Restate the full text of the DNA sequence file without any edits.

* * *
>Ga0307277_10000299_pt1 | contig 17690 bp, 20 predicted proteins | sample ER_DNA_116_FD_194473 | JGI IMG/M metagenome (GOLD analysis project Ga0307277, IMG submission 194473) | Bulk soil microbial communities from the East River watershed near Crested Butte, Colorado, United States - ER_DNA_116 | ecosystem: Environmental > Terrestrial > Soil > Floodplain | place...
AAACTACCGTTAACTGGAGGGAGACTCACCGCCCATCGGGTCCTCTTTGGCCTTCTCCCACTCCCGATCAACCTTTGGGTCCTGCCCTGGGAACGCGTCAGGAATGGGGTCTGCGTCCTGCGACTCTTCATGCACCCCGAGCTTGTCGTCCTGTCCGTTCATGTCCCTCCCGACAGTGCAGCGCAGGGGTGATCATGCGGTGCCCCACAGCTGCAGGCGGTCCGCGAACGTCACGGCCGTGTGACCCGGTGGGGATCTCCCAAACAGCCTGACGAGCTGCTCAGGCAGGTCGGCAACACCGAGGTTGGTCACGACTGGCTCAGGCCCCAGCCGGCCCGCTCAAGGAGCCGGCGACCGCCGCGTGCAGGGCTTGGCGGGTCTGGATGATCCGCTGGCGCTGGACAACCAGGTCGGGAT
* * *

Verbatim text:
>Ga0307277_10000299_pt1 | contig 17690 bp, 20 predicted proteins | sample ER_DNA_116_FD_194473 | JGI IMG/M metagenome (GOLD analysis project Ga0307277, IMG submission 194473) | Bulk soil microbial communities from the East River watershed near Crested Butte, Colorado, United States - ER_DNA_116 | ecosystem: Environmental > Terrestrial > Soil > Floodplain | place...
AAACTACCGTTAACTGGAGGGAGACTCACCGCCCATCGGGTCCTCTTTGGCCTTCTCCCACTCCCGATCAACCTTTGGGTCCTGCCCTGGGAACGCGTCAGGAATGGGGTCTGCGTCCTGCGACTCTTCATGCACCCCGAGCTTGTCGTCCTGTCCGTTCATGTCCCTCCCGACAGTGCAGCGCAGGGGTGATCATGCGGTGCCCCACAGCTGCAGGCGGTCCGCGAACGTCACGGCCGTGTGACCCGGTGGGGATCTCCCAAACAGCCTGACGAGCTGCTCAGGCAGGTCGGCAACACCGAGGTTGGTCACGACTGGCTCAGGCCCCAGCCGGCCCGCTCAAGGAGCCGGCGACCGCCGCGTGCAGGGCTTGGCGGGTCTGGATGATCCGCTGGCGCTGGACAACCAGGTCGGGAT